This Is The Fascinating Story of Irish Classical Music...And It Goes Way Beyond “Danny Boy”
It’s long been said that the Irish punch above their weight. And this goes for much beyond their propensity to produce fine boxers. For an island with such a modest footprint (think of the state of Indiana—about 33,000 square miles), Ireland outperforms many places of larger size both in cultural output and global influence.
No doubt it’s true of the written word—it has 4 Nobel Laureates in Literature in comparison to the U.S. count of 13 (in spite of the U.S. having 50 times more people)—but also true of a wide range of other things like the sciences, humanitarian aid and, yes, of course, music.
For a lot of Irish-loving folks here Stateside, Irish music might amount to lots of fiddles and step-dancing, a stirring rendition of "Danny Boy," and perhaps a few dashes of its heavy-hitters—artists like U2, Van Morrison, The Chieftains or James Galway. And while these all have important, rightful places in the tradition of music-making from that part of the world, the scope of Irish music is far richer and more varied than those alone might suggest.
Classical music was alive and well in 18th-, 19th- and 20th-century Ireland, as it is today. Socio-political realities meant that the majority of the island’s earliest and most accomplished composers came from the Anglo-Irish Protestant community, mostly in or near Dublin, and they embarked upon studies and careers at least in part, if not in full, in places outside Ireland, like Britain, Germany and Russia, where opportunities were more plentiful.
This includes names such as John Field, Michael William Balfe, Charles Villiers Stanford and Herbert Hamilton Harty. They wrote music using the prevailing musical vocabulary of their time (if not that of a little before their time). You might even mistake some of their music for Chopin, Weber, or Schumann.
During the 20th century, the winds of political change and the Church’s loosening grip transformed the social, economic, and cultural fabric of the island, both North and South. This led to greater representation of women composers, those from the Catholic community, those from right across the island (not simply Dubllin and Belfast) and even emigrant composers who made Ireland their adopted home.
Composers intersecting with theater, electronica, jazz, trad (Irish folk music), and other genres and disciplines also came on the scene. Among this broad, fascinating group are Seán Ó Riada, Ina Boyle, Aloys Fleischmann, Joan Trimble, Kevin Volans, Mícheál Ó Súilleabháin, Jane O’Leary, Bill Whelan, Deirdre Gribbin, and Roger Doyle.
All of this burgeoning activity in the last 100 years has been complemented and supported by a proliferation of top-notch ensembles and solo artists from all corners of Ireland. The island boasts four major professional orchestras—the Dublin-based RTÉ National Symphony Orchestra and RTÉ Concert Orchestra managed by the national broadcaster, the Irish Chamber Orchestra in Limerick and the Belfast-based Ulster Orchestra. Smaller ensembles, such as the Irish Baroque Orchestra and Camerata Kilkenny, enrich the scene with period performance, while the Chamber Choir of Ireland continually impresses under the direction of Paul Hillier, who has led the ensemble to great esteem in contemporary choral singing.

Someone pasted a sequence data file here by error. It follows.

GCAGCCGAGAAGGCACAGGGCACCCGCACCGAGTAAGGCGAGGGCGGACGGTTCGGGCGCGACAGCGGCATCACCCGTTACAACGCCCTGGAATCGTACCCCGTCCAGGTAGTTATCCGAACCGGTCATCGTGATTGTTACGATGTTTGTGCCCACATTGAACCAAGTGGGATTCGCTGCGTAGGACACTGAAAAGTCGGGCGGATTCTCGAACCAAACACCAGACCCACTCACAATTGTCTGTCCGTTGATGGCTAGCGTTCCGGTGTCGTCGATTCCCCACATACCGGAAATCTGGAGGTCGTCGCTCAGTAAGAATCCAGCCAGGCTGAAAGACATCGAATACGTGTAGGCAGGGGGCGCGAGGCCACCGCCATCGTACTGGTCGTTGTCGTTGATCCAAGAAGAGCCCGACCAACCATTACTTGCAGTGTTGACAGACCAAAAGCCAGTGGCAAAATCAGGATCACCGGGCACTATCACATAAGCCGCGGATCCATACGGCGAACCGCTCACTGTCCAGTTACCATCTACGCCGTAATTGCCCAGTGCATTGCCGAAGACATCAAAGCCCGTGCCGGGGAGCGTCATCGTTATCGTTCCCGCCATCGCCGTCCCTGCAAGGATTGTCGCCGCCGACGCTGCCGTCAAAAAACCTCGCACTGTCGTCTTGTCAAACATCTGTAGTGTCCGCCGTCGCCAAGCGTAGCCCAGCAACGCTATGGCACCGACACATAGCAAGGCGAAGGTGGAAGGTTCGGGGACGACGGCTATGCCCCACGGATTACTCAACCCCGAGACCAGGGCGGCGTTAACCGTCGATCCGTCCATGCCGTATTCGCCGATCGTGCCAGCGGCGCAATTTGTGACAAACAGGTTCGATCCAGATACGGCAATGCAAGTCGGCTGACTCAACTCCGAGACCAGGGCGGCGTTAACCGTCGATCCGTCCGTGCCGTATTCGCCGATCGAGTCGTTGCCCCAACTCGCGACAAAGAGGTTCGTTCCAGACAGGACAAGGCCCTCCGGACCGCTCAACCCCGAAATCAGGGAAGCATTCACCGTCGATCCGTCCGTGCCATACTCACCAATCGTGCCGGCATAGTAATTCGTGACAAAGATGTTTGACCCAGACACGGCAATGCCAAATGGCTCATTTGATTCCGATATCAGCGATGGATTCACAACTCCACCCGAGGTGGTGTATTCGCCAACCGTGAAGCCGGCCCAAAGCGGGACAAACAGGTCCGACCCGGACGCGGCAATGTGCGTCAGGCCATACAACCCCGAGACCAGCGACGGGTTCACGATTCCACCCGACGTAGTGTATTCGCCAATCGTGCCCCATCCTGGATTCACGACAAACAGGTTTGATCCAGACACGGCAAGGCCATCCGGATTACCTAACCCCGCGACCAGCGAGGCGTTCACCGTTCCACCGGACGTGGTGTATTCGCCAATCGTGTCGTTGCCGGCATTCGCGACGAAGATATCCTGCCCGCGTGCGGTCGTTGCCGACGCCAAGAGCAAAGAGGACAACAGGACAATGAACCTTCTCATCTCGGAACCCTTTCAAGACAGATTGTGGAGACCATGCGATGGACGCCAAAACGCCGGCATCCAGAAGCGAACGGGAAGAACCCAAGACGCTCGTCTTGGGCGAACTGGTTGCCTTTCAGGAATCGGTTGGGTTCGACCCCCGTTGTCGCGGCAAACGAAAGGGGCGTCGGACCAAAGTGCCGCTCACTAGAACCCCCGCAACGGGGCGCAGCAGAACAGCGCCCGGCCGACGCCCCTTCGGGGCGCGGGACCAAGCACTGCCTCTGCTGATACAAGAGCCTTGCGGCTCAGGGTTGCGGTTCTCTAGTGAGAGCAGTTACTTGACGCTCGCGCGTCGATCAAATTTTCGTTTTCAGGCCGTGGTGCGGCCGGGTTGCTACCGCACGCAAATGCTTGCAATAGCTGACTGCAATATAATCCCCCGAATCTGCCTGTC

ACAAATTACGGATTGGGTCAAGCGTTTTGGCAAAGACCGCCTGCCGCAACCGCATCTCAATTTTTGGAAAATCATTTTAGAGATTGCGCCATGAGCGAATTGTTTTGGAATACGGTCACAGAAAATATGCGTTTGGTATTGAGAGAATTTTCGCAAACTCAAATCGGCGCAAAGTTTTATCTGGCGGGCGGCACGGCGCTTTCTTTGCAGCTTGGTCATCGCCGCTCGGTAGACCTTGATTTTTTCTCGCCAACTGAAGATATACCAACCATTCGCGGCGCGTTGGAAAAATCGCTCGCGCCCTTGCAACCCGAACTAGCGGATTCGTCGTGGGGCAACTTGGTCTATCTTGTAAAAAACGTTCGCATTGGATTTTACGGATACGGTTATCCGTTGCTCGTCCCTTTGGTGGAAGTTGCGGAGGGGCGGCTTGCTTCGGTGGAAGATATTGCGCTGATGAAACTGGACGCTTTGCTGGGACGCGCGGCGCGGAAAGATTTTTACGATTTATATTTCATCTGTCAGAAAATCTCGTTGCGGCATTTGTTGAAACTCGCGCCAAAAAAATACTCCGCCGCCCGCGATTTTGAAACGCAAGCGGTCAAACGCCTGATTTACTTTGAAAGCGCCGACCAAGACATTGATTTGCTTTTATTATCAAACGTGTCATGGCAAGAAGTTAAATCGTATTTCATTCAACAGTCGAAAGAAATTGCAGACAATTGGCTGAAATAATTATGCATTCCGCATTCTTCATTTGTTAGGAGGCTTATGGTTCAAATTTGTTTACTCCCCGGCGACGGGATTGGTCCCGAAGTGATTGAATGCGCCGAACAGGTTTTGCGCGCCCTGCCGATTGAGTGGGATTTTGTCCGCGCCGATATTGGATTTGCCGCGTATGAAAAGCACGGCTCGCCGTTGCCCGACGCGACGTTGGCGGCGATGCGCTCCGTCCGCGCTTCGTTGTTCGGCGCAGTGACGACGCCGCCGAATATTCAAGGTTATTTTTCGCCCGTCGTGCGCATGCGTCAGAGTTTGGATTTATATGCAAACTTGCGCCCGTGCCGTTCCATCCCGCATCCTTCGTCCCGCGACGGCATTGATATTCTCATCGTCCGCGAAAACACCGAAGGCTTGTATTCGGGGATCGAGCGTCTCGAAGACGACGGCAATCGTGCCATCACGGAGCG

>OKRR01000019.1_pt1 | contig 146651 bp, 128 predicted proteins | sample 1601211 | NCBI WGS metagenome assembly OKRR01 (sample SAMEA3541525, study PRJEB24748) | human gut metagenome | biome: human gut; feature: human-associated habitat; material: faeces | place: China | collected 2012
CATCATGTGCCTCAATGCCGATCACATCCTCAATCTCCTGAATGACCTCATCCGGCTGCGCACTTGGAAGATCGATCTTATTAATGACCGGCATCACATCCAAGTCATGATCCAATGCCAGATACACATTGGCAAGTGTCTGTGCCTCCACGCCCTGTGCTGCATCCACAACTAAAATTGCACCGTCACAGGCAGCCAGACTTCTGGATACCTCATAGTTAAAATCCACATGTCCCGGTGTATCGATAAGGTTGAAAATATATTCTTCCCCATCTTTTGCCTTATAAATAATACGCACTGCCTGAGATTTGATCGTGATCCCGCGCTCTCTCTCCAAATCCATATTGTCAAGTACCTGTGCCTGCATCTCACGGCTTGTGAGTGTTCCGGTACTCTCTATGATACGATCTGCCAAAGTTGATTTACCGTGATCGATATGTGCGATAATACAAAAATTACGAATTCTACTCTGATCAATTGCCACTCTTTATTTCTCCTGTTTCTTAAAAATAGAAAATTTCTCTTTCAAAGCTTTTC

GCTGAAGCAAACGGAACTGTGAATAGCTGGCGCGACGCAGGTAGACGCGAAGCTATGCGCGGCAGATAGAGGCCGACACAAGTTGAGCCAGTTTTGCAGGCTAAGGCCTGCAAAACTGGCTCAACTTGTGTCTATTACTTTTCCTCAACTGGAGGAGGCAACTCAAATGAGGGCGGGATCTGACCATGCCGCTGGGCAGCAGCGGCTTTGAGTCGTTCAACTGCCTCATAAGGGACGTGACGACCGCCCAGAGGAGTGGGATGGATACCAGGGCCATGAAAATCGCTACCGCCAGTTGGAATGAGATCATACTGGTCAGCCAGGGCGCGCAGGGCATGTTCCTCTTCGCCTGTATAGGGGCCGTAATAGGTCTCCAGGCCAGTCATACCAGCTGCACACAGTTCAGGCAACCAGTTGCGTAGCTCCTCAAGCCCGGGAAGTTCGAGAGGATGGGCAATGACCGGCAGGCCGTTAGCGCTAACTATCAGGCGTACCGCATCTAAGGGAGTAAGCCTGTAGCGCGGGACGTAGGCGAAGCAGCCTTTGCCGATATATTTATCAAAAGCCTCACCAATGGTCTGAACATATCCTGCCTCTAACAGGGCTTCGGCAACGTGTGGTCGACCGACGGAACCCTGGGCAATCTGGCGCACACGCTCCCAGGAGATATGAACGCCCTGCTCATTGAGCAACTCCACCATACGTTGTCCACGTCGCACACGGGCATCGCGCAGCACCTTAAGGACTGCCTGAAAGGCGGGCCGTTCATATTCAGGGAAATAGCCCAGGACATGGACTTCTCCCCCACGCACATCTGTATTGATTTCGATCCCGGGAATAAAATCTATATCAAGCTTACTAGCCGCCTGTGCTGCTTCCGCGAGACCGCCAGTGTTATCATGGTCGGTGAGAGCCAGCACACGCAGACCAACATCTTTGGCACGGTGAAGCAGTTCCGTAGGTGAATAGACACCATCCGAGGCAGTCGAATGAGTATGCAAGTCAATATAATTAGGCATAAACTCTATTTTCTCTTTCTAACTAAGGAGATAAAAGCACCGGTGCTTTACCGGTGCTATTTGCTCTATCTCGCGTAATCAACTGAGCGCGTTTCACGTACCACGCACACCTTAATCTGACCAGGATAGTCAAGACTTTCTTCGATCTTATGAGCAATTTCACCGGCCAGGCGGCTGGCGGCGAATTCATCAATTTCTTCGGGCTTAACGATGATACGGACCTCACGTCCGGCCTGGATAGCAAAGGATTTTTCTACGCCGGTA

New music in Ireland has thrived in the hands of the Crash Ensemble, who call Alarm Will Sound and Bang on a Can their peers. And while one might think of tenors as Ireland’s most treasured artists on record, it has done a remarkable job cultivating pianists, too.
John O’Conor and Mí?eál O’Rourke led the way in the late 20th century and have been followed by Barry Douglas, Finghin Collins and Michael McHale who carry forward this stellar keyboard tradition in the 21st.
To mark St. Patrick’s Day, WRTI celebrates with many of these outstanding artists, ensembles and composers hitting our airwaves throughout the day. There will be plenty of jigs to liven your step and airs to sing along to.
There will also be moments of discovery as you might encounter something new alongside the familiar. We’ll not only have the music from Riverdance by Bill Whelan, now famous the world over, but also his evocative (and equally danceable) double violin concerto, Inishlacken, named for an island off the Galway coast.
Even more names to discover on the day include those of the Irish diaspora—namely, French composer Augusta Holmes and Illinois-born Swan Hennessy, both late 19th century composers whose families hailed from Cork.
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